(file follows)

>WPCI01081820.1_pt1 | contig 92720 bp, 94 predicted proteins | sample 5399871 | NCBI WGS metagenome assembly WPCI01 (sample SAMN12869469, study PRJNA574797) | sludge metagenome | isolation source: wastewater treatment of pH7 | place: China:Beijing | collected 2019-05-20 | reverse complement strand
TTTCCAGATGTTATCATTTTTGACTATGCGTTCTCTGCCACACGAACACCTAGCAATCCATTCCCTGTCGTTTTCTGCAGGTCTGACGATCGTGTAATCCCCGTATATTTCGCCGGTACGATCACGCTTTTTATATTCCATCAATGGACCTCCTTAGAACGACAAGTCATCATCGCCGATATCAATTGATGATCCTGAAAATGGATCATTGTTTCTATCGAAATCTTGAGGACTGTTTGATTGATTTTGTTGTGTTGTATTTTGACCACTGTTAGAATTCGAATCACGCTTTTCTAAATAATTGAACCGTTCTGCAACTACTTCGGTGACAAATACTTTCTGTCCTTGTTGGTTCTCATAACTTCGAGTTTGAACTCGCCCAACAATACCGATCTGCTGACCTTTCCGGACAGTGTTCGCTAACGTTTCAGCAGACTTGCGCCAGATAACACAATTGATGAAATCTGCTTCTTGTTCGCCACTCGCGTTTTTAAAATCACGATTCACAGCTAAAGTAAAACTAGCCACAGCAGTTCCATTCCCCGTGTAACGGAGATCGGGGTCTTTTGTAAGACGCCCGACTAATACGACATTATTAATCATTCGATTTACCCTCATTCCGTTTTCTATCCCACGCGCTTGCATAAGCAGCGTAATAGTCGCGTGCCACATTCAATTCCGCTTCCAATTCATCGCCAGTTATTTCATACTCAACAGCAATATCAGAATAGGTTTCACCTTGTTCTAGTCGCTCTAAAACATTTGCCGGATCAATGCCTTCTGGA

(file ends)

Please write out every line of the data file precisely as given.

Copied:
>WPCI01081820.1_pt1 | contig 92720 bp, 94 predicted proteins | sample 5399871 | NCBI WGS metagenome assembly WPCI01 (sample SAMN12869469, study PRJNA574797) | sludge metagenome | isolation source: wastewater treatment of pH7 | place: China:Beijing | collected 2019-05-20 | reverse complement strand
TTTCCAGATGTTATCATTTTTGACTATGCGTTCTCTGCCACACGAACACCTAGCAATCCATTCCCTGTCGTTTTCTGCAGGTCTGACGATCGTGTAATCCCCGTATATTTCGCCGGTACGATCACGCTTTTTATATTCCATCAATGGACCTCCTTAGAACGACAAGTCATCATCGCCGATATCAATTGATGATCCTGAAAATGGATCATTGTTTCTATCGAAATCTTGAGGACTGTTTGATTGATTTTGTTGTGTTGTATTTTGACCACTGTTAGAATTCGAATCACGCTTTTCTAAATAATTGAACCGTTCTGCAACTACTTCGGTGACAAATACTTTCTGTCCTTGTTGGTTCTCATAACTTCGAGTTTGAACTCGCCCAACAATACCGATCTGCTGACCTTTCCGGACAGTGTTCGCTAACGTTTCAGCAGACTTGCGCCAGATAACACAATTGATGAAATCTGCTTCTTGTTCGCCACTCGCGTTTTTAAAATCACGATTCACAGCTAAAGTAAAACTAGCCACAGCAGTTCCATTCCCCGTGTAACGGAGATCGGGGTCTTTTGTAAGACGCCCGACTAATACGACATTATTAATCATTCGATTTACCCTCATTCCGTTTTCTATCCCACGCGCTTGCATAAGCAGCGTAATAGTCGCGTGCCACATTCAATTCCGCTTCCAATTCATCGCCAGTTATTTCATACTCAACAGCAATATCAGAATAGGTTTCACCTTGTTCTAGTCGCTCTAAAACATTTGCCGGATCAATGCCTTCTGGA